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You Want to Eat What?!?
Pregnancy Cravings Gone Too Far
By Meagan Francis

When Kari (not her real name) found herself drawn to her laundry soap near the end of her second pregnancy, she didn't think much of it. "I found that I really liked the way my laundry soap smelled more than normal," says Kari. After her baby was born, her soap's mysterious allure disappeared.

Less than a year later, Kari, again pregnant, began to notice that her laundry detergent was once more unusually appealing. At first she smelled it as much as she could while doing the laundry; then she found herself going into the laundry room a few times a day to "get a sniff." Soon, she found herself smelling the soap obsessively and began to fantasize about eating it.

"I was sniffing it at least 20 times a day," says Kari. "Then I felt like I had to taste it. Just thinking about it made my mouth water."

Strange obsessions
There is a name for Kari's strange obsession: pica. Taken from the Latin word for magpie (a bird with strange eating habits), pica is a condition that causes strong cravings for non-food items with little or no nutritional value. It affects a small but significant percentage of pregnant women. Some of the most common cravings include clay, dirt, laundry starch and ice, but women with pica have also been known to crave paint chips, ashes, toothpaste, plaster, coffee grounds, wax, hair, soap and cigarette butts.

A special kind of hunger
The reason pica happens isn't known for certain, but it has been linked to certain nutritional deficiencies such as low iron. "The ingestion of ice (pagophagia), starch (amylophagia) or clay (geophagia) is felt to be due to iron deficiency," says Dr. Kenneth Johnson, assistant professor of obstetrics and gynecology in the College of Osteopathic Medicine at Nova Southeastern University in Ft. Lauderdale, Fla. "Once the deficiency is corrected, these bizarre cravings usually end."

Sometimes, however, no nutritional deficiencies can be found -- meaning the woman has to wait out the cravings. This can pose a health risk, as giving in to pica cravings can be dangerous. Many of the items on the list, like clay and starch, can interfere with nutrient absorption and lead to dietary deficiencies; others, such as dirt and paint chips, can lead to parasitic disease, bowel blockage or lead poisoning. Even ice, although non-toxic, can lead to iron deficiencies if consumed in large amounts.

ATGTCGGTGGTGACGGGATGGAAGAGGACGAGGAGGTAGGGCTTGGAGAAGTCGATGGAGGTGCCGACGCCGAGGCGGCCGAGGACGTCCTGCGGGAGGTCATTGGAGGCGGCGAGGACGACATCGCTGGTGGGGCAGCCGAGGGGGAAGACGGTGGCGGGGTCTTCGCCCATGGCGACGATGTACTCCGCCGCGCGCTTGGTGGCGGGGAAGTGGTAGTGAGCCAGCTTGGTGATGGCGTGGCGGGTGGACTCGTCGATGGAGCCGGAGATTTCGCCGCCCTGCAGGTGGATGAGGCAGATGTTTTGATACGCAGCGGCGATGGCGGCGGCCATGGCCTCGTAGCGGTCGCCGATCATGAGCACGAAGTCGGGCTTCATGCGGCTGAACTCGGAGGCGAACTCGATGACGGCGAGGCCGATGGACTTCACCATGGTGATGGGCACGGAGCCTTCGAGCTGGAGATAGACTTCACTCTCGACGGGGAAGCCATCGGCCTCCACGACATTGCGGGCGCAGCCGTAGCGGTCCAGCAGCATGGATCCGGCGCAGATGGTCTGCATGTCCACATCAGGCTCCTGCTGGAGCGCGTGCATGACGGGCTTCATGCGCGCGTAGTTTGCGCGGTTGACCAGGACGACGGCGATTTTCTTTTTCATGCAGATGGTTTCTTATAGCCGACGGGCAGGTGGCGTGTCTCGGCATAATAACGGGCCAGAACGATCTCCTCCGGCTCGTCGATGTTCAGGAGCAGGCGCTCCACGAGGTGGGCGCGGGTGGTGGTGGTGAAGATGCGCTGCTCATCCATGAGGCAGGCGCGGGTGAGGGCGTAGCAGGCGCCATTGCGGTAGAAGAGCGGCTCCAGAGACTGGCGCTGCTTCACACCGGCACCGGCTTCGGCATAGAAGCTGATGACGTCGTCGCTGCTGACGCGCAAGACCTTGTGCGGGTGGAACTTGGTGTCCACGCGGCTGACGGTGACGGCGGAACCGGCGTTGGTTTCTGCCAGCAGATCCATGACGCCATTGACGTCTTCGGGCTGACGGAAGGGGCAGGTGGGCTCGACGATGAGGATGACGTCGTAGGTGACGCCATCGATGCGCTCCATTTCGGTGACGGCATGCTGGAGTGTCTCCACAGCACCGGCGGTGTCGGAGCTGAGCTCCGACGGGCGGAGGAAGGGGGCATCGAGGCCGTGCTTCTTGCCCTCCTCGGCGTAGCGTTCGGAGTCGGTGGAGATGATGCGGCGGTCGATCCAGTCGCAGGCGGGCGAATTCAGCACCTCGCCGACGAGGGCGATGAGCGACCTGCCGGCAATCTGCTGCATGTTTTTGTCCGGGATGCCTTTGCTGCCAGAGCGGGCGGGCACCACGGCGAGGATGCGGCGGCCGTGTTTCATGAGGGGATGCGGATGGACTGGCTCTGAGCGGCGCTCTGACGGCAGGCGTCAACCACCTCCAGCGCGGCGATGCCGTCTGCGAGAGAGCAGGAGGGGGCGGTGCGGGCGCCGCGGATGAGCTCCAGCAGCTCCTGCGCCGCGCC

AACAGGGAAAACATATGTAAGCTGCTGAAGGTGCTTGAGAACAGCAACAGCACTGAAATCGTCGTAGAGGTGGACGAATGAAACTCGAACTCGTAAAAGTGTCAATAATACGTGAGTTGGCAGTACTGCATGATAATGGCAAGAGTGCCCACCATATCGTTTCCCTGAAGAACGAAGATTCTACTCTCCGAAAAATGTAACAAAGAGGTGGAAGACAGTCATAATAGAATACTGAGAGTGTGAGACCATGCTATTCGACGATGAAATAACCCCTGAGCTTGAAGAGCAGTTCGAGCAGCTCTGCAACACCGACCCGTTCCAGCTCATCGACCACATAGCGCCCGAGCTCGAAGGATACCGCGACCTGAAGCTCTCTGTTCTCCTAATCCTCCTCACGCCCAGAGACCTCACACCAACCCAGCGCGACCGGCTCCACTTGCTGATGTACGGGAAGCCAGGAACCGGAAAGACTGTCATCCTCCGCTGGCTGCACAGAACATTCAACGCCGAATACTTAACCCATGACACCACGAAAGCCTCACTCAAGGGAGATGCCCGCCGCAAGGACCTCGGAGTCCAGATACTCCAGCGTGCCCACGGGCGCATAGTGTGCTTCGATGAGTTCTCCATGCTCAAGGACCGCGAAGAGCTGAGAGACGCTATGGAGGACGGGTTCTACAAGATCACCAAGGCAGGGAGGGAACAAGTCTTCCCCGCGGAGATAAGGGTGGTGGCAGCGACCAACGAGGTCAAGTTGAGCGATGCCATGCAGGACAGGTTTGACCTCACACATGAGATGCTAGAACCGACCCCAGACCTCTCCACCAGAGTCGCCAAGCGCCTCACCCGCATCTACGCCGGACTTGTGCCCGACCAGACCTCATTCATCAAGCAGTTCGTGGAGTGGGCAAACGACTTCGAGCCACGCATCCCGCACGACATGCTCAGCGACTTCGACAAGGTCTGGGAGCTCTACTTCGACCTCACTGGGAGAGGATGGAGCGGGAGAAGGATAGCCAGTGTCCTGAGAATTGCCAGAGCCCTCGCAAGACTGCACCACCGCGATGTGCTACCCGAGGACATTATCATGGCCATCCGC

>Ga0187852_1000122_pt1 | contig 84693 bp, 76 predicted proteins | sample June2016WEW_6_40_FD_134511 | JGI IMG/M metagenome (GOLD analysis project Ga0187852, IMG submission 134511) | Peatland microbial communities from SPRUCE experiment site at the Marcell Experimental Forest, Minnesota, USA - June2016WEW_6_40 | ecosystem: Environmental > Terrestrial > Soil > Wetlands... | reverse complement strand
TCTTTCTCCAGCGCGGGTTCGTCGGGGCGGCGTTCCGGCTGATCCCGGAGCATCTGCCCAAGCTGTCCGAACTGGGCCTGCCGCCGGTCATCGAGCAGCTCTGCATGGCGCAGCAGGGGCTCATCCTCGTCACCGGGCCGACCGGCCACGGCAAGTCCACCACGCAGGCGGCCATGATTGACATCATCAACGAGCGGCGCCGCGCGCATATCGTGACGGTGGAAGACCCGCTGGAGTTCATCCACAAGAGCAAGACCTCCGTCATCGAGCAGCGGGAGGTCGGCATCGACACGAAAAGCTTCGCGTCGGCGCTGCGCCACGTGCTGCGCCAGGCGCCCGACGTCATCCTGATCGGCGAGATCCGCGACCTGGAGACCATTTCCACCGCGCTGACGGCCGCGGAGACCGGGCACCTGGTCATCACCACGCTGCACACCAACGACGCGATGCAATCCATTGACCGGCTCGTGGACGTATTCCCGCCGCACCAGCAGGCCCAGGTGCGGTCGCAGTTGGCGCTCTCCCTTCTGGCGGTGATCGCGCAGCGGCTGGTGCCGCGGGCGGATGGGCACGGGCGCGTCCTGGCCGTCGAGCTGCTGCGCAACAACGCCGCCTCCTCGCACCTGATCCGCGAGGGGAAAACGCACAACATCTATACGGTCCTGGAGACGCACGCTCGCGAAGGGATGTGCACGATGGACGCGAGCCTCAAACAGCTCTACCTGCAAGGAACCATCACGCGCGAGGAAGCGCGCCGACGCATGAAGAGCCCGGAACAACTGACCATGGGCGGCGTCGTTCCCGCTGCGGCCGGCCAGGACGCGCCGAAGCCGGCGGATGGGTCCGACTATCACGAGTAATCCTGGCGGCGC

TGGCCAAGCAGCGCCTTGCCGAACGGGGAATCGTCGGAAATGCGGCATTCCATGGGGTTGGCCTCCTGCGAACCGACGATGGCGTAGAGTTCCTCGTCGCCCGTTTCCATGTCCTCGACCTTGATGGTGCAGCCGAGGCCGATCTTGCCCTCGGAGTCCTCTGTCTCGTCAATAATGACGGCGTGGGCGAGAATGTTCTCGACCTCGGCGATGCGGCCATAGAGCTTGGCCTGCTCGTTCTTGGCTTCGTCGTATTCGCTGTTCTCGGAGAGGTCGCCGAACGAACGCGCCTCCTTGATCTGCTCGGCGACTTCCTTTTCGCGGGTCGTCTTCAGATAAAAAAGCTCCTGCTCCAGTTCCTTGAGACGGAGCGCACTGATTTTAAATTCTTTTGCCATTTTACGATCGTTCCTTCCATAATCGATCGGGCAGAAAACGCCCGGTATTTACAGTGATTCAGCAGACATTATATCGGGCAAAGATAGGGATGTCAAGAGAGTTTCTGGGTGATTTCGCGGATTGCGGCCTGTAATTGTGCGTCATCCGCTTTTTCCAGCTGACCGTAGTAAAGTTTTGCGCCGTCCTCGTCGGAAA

But while non-food cravings often point to a dietary problem and can be dangerous, cravings for uncommon foods are generally benign. "Other cravings for unusual foods like pickles have no serious consequences," says Dr. Johnson.

Finding some comfort
In Kari's case, the obsession became frightening. She began inhaling the powdered soap and craved it more daily.

"I had visions of putting it all over my cereal in the morning," she says. "I felt like I had a drug problem. I was scared that I might be hurting my baby."

Still, Kari was too afraid to confide in family or friends for months. She finally told her husband, who got rid of the powdered laundry soap and bought a liquid variety to which Kari had no attraction at all. Turning to the internet, she was relieved to find that her condition has a name.

"I am glad to know that I'm not just crazy," she says.
Since nobody is quite sure what causes pica, there is no tried-and-true treatment method. If you are experiencing strange cravings for a non-food item, the first thing you should do is resist the urge to eat it! Remove the item from your home, or have your partner get rid of it.

Next, tell your health care provider about what you are experiencing. He or she may be able to recommend a dietary supplement to help you, and talking about the problem may help you feel better and come up with ways to combat the cravings. And if you've already consumed a non-food item, be sure to tell your health care provider. Remember, you aren't alone -- and in most cases, your cravings will pass as soon as your baby makes his arrival.

© Meagan Francis; first appeared at ePregnancy.com

NFO eUpdate newsletter Editor Meagan Francis is a freelance writer who has been published in magazines like Brain,Child, Skirt! and ePregnancy. Read more about Meagan.

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The information appearing at Natural Family Online™ is for educational purposes only and is not intended to serve as a substitute for professional medical advice. Please review the rest of our disclaimer and user agreement.


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